Extra filtering on the raw voltage
A picture detail of how to easily do this tweak. I just soldered the combination of the Rseries (1 Ohm) and a 10mH Monacor coil at the position of the fuse. With this there is less danger of large damage at short period overload, So I left it out
Why 1Ohm and 10mH? Let’s have a look on the impact of adding a choke into the filtering of the RAW DC voltage
I am using TINA Spice simulation for experiments like this
For me the most important feature are the nested simulations, so you can “try out” the impact of a range of component values. At the right you see we need to dampen the resonance. I used a 1 Ohm wire wound resistor to minimize power dissipation and still have a relatively flat curve
Now I changed the value of the Coil / Choke inductance, still using the 1 Ohm series resistor. As you can see the 10mH Choke adds like -13dB rejection at 100Hz. With 1H it is even MUCH better. But a version with max 0,5 Ohm or so will be hard to find and/or expensive
In terms of sound quality…
me and also several others confirmed that using larger transformers and adding chokes is improving overall sound quality. Feel free to experiment and see for your self what it does for you. After all it is a “DIY HOBBY”, right ?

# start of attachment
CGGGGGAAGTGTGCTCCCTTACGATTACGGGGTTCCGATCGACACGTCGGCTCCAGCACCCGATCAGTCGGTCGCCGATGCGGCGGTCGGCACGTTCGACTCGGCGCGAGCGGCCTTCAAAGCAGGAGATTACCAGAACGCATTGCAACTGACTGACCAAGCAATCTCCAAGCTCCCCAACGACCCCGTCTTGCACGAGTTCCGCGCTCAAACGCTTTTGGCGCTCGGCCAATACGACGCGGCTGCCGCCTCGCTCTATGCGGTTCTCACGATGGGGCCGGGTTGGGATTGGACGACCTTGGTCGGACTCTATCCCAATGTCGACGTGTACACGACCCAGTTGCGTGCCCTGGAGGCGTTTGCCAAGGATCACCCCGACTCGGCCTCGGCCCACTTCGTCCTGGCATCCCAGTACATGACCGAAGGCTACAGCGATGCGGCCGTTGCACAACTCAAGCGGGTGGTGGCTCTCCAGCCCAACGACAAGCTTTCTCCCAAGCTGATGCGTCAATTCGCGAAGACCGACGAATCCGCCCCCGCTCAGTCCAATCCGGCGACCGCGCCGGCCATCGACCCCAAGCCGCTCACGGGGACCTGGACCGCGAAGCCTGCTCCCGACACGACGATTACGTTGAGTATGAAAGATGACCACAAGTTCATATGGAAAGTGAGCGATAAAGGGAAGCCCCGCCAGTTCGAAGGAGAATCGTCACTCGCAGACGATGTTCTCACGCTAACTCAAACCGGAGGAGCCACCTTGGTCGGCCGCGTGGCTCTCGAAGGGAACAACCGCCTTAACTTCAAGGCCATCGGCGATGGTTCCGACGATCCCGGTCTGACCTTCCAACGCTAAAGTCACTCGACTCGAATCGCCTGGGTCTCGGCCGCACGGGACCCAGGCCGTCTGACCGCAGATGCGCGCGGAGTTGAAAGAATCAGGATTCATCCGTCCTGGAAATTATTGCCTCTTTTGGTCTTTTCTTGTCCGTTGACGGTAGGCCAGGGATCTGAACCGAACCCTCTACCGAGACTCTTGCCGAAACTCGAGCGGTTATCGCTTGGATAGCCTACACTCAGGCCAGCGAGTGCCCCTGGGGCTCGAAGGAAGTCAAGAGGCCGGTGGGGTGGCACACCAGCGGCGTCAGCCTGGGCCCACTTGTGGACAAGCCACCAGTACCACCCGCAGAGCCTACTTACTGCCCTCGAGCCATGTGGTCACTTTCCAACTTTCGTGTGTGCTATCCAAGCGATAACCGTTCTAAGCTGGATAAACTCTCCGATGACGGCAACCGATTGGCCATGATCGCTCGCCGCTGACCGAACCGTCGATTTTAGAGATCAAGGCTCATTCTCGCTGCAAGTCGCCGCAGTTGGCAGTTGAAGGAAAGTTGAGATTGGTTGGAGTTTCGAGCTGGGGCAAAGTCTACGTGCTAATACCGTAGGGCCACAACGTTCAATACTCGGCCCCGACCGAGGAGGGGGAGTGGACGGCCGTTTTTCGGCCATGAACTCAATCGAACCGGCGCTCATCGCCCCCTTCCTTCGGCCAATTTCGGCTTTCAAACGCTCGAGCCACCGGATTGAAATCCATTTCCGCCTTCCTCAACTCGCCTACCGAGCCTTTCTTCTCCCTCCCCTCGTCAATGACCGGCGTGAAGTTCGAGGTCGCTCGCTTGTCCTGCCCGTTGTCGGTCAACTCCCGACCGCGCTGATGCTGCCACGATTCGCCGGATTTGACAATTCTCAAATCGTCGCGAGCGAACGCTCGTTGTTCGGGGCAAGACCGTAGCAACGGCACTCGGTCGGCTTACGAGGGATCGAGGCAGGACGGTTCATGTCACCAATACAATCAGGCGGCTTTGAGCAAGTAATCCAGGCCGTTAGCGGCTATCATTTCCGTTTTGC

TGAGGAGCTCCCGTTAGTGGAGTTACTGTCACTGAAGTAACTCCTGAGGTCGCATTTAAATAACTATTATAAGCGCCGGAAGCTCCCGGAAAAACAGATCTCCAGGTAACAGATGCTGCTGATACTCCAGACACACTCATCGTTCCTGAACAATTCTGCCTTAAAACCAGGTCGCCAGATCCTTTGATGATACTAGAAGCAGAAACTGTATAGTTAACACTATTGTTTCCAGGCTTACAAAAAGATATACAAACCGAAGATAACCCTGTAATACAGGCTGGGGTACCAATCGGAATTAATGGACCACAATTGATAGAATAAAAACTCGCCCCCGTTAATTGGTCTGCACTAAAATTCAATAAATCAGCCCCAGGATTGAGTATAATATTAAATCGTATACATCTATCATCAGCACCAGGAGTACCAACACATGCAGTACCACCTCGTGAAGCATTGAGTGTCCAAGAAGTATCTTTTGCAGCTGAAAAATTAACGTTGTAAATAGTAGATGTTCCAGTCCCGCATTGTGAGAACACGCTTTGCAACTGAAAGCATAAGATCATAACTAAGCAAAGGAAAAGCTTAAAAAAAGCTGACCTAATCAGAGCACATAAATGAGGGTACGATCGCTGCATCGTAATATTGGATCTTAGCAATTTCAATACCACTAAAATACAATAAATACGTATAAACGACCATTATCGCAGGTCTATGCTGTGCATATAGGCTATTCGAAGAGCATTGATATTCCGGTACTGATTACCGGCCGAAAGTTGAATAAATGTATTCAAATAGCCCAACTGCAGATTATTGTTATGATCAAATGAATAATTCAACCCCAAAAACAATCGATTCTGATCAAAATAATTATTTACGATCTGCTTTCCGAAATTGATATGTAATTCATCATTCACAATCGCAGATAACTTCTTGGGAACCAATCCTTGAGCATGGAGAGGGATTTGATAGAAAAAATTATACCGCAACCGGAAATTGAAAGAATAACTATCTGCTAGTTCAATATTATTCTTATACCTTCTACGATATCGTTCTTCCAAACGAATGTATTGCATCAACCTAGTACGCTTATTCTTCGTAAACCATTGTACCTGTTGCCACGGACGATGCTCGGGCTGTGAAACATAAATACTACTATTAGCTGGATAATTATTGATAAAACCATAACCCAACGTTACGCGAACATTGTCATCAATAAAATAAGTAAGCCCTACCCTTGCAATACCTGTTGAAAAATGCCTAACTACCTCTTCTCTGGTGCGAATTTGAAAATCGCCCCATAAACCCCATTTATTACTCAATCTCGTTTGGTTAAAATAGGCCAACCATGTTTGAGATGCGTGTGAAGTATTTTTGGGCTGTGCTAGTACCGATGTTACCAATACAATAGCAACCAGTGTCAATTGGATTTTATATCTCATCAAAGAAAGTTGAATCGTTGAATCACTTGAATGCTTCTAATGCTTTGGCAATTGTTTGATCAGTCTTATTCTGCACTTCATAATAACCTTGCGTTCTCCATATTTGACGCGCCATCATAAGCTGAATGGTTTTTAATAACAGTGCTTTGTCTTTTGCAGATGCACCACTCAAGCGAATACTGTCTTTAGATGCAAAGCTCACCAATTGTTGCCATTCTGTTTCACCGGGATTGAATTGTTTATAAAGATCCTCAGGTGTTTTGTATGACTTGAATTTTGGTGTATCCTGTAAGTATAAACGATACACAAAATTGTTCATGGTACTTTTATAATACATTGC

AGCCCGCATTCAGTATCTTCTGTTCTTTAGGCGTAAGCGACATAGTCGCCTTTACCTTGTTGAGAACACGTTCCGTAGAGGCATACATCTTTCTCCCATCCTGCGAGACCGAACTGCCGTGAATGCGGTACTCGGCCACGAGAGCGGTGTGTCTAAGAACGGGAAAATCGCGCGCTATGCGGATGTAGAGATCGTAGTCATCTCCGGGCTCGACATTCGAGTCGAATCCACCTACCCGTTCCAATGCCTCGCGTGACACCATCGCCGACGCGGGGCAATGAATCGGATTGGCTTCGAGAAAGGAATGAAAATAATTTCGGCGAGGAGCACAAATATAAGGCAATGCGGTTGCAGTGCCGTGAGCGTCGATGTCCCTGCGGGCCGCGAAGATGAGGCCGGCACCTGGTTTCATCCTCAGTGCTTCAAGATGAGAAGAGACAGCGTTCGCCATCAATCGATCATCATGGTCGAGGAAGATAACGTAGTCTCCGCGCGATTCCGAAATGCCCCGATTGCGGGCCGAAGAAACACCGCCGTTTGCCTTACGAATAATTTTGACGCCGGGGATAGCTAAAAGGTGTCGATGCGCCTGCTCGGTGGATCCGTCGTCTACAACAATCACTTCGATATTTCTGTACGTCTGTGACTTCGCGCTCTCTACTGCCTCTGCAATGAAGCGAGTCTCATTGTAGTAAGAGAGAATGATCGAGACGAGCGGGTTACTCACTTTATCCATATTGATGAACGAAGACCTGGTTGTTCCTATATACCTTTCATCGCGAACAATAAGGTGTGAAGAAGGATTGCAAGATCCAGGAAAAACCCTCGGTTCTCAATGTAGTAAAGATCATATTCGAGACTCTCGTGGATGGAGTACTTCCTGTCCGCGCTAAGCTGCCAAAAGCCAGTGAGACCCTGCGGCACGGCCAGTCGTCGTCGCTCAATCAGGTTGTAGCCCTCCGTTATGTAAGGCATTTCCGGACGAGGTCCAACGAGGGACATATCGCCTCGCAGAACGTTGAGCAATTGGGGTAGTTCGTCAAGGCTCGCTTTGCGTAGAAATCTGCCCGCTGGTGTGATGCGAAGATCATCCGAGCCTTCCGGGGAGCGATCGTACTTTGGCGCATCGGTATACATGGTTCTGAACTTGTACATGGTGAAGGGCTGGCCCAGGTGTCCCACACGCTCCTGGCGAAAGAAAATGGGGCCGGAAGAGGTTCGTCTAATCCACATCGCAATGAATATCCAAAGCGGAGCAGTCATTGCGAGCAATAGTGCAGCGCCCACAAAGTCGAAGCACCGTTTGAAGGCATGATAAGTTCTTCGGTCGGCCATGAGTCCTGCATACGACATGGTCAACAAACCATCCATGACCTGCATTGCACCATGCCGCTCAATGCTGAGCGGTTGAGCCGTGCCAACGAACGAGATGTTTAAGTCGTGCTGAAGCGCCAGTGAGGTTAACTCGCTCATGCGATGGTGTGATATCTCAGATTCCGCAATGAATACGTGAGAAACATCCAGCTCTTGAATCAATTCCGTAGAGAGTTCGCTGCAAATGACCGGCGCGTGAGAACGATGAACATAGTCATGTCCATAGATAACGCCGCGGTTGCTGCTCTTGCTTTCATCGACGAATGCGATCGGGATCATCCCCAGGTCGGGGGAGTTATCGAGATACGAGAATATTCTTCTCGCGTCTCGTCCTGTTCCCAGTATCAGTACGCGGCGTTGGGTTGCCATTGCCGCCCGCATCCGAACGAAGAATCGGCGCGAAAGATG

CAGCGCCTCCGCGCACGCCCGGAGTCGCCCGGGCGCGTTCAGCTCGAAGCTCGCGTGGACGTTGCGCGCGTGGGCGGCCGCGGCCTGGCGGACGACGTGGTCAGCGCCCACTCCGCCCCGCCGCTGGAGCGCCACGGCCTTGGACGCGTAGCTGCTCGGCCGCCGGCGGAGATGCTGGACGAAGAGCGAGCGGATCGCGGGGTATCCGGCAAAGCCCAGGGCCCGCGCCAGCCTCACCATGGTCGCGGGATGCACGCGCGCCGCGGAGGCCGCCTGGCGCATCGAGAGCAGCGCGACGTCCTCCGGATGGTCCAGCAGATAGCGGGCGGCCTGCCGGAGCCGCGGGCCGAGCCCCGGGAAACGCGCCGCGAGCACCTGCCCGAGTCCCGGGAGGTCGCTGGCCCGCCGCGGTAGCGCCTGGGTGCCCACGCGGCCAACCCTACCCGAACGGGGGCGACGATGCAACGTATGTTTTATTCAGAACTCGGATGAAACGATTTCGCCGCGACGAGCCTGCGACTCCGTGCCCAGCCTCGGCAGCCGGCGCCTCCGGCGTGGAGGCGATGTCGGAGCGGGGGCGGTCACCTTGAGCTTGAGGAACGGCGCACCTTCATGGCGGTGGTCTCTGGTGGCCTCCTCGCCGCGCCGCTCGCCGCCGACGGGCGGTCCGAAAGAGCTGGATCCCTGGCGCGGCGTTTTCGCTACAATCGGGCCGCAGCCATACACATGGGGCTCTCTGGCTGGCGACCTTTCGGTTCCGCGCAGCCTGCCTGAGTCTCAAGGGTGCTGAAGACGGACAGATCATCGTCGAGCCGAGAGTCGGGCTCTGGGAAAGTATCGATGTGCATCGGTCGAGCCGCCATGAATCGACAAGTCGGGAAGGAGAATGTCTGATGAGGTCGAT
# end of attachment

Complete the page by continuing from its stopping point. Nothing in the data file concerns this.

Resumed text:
- PSSR is pretty good! 500kHz -71dB
- In case you need a higher output voltage make sure the RAW DC voltage after the RCRC filter is > Output-Voltage + 5,5 Volt (use 6 Volt to be “safe”)
- If you go beyond raw DC of 25V you need to change the capacitors (they are 25 V versions)
- You can easily increase the output power of the DDDAC PSU by using bigger transformers and bigger heatsinks (you could even parallel TIP122’s – to do like 5A – but I did not cover doubling in this post)
- It is advised to increase the first Capacitor to 10.000uF or 22.000uF when going to BIG loads – but NOT needed (!)
- Adding a choke increases the PSRR with -10 to -15dB depending on load
- Increasing the choke inductance value would help “more” – but be aware of the fact the increased resistance need to be taken into account !! (voltage drop AND power dissipation) Also it gets bulky and expensive 😉 Up to the DIY…
- Added later: Adding a choke and extra resistance will ad extra voltage drop – so “Choke” and “2A” were not combined in this Post (!) You might require a larger transformer or a choke+R with lower series resistance…
- I hope you enjoyed reading this !